In this post, I would like to talk about your first year in command. Most of us know that the best leaders have a game plan from day one. They never wing it. They have purpose and direction. As a new Company Commander, Battalion Commander or Brigade Commander (or commander at any level) you need a clear purpose and direction. You need to have a crystal clear game-plan on what you will do during your first year in command. You must have goals and know exactly what you want to accomplish.
The first 90 days are vital. What you do during those 90 days will ultimately determine your success or failure as a leader. If you start out right, it will be much easier to develop a winning team of warriors with high morale. And if you start our wrong, it will be difficult to get your unit where you want it to be.
But what are you supposed to do? What are the most critical tasks? Here are some things you should do during your first 90 days in command.
- Publish Your Command Philosophy
- Counsel Your Subordinates
- Finish Your Inventory
- Conduct a Unit Climate Survey
- Review and Revise Unit SOPs
- Create a Leader Development Program
- Set Goals for the Unit
Once you finish your first 90 days in your unit, you should have a good battle rhythm established. From that point you need to constantly assess your performance.
You should do the following each month during your first year in command:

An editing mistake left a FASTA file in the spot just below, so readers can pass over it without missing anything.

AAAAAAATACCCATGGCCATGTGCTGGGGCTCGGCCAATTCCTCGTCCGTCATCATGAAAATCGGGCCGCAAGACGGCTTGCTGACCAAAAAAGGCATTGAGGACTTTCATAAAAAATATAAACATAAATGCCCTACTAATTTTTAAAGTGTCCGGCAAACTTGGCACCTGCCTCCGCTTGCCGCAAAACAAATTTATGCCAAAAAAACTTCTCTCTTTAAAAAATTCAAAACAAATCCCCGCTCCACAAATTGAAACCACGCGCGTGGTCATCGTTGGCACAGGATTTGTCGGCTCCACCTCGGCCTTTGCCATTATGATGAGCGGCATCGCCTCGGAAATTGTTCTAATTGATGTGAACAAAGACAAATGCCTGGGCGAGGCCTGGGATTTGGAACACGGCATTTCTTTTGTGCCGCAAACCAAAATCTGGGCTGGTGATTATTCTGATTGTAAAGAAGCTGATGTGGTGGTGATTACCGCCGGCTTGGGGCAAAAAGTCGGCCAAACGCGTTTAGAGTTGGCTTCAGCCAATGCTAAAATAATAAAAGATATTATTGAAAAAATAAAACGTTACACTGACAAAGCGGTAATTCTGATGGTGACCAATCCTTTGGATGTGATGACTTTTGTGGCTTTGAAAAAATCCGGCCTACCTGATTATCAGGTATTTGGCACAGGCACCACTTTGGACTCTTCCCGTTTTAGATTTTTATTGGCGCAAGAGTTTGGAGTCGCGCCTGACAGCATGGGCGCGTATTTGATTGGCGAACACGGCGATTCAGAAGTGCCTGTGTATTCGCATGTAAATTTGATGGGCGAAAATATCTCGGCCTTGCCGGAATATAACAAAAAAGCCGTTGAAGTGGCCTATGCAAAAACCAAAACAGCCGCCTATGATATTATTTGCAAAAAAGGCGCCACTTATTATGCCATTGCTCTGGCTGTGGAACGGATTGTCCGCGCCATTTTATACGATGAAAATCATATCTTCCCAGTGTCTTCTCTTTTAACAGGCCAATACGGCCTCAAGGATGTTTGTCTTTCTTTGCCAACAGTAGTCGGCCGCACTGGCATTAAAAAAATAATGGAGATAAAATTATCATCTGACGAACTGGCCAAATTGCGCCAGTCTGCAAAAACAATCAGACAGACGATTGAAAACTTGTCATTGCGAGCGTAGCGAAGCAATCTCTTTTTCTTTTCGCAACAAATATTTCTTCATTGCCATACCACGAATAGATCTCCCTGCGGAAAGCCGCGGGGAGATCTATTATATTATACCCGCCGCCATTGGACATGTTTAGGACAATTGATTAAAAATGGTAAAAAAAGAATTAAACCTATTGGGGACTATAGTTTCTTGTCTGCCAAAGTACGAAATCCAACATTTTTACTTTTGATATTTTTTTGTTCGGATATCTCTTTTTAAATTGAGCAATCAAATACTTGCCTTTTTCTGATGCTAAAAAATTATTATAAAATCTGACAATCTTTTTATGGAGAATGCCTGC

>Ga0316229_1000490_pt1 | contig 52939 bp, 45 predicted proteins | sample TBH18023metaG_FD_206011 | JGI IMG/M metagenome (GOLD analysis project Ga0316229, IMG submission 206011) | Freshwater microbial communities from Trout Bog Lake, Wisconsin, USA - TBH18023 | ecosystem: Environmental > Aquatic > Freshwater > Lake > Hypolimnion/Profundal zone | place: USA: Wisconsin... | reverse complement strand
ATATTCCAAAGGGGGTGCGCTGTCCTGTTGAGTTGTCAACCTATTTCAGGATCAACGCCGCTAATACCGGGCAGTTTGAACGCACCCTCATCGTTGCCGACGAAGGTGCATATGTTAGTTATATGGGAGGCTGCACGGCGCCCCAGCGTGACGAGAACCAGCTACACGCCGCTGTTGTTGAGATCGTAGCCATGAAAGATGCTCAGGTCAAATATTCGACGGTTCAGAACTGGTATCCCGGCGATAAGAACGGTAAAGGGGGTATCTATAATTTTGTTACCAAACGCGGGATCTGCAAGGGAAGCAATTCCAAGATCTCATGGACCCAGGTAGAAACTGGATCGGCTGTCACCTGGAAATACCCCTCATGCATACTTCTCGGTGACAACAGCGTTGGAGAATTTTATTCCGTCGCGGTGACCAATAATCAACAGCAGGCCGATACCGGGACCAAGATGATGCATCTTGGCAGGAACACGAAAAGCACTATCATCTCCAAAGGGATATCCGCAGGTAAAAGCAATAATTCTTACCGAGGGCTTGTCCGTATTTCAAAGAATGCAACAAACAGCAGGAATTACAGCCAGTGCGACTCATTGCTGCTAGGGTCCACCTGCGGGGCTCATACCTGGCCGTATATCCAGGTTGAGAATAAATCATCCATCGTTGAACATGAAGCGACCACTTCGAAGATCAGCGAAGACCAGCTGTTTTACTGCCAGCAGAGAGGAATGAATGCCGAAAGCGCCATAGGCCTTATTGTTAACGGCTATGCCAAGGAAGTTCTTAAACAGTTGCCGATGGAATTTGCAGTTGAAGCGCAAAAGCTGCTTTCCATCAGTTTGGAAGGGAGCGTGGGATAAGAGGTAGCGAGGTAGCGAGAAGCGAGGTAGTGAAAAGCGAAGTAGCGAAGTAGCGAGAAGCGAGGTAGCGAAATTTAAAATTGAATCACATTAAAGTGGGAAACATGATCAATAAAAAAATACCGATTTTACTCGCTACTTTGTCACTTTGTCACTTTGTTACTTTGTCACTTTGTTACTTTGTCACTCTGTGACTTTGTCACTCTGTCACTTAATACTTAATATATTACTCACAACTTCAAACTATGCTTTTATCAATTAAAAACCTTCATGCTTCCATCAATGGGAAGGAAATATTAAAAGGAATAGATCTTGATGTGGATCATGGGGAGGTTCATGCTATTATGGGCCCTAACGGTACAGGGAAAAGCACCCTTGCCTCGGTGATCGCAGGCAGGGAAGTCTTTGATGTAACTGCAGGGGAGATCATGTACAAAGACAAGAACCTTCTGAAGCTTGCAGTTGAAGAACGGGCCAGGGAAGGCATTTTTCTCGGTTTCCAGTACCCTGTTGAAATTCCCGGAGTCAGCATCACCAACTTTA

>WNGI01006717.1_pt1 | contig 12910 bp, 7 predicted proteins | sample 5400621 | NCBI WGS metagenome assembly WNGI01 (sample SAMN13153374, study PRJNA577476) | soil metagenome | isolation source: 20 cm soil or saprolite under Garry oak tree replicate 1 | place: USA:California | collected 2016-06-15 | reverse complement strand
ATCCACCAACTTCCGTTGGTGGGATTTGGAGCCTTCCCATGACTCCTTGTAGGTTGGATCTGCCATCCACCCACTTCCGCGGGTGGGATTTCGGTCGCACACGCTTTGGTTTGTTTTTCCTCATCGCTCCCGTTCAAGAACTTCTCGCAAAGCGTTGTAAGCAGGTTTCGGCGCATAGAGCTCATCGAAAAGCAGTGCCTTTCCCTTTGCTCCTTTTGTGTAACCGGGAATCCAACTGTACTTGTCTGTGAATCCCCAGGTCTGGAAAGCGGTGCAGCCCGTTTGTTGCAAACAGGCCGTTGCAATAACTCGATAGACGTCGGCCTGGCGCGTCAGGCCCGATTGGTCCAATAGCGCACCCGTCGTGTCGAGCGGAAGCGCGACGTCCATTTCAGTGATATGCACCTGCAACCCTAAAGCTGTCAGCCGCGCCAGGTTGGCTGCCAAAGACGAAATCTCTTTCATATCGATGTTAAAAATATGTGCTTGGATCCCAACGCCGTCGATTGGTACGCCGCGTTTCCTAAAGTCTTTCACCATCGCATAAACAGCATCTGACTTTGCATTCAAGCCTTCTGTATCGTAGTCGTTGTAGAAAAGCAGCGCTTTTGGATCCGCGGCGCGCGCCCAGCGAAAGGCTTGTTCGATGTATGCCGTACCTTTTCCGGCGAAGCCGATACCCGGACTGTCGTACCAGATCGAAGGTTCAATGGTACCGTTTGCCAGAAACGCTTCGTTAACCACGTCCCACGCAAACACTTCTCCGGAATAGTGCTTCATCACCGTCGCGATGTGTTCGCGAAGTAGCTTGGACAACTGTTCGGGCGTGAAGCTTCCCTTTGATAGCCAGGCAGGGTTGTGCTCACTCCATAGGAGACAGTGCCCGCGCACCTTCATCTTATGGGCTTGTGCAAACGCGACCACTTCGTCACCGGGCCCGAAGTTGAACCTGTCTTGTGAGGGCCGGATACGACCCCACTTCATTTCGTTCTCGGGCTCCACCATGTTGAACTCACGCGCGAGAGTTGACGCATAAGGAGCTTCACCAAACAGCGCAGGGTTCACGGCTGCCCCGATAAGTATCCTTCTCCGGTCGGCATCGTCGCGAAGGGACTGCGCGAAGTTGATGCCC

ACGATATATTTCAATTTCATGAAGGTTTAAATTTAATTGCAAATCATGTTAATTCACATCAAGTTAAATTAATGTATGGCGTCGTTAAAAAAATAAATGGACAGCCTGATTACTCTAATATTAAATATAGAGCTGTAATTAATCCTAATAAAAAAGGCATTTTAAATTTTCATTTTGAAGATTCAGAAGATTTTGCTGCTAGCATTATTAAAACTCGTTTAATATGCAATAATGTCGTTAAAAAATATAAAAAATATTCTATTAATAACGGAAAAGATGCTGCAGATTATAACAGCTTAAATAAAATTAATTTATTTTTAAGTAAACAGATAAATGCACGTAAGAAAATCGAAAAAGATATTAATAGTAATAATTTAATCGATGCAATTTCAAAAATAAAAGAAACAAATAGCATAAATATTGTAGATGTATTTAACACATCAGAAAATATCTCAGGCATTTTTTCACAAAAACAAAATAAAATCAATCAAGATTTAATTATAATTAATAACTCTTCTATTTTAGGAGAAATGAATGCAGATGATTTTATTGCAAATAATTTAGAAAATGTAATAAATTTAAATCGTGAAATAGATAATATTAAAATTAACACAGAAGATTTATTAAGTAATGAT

- Have a discussion with your rater with your questions and to get their input
- Pick one major area to focus on and improve in your unit
- Sit down with a personal mentor (not your rater) and share your problems and concerns
- Talk with your peer commanders to see if they need help, or to share ideas
- Read one good leadership book
- Look at your organization from the outside in
- Compare your current progress with the goals you set to assess where you are at
- Set goals for the upcoming month
Additional Tips for Success
I recommend you keep a journal during your first year in command. Write down the good, the bad and ugly. Keep notes of everything that happens. This will be a valuable resource for your second year in command and for future command positions.
In summary, your first year in command is fun and challenging. If you want to be successful, you need to have a game-plan from day one. You need to develop your vision for the organization and you need to set written goals. Once you do that, you need to share that vision (and goals) with your subordinate leaders and Soldiers so they know where the unit is headed. As you make mistakes, learn from them. Always tweak what you are doing and focus on continuous improvement.
What are your thoughts? Please leave comments and questions below, and good luck.
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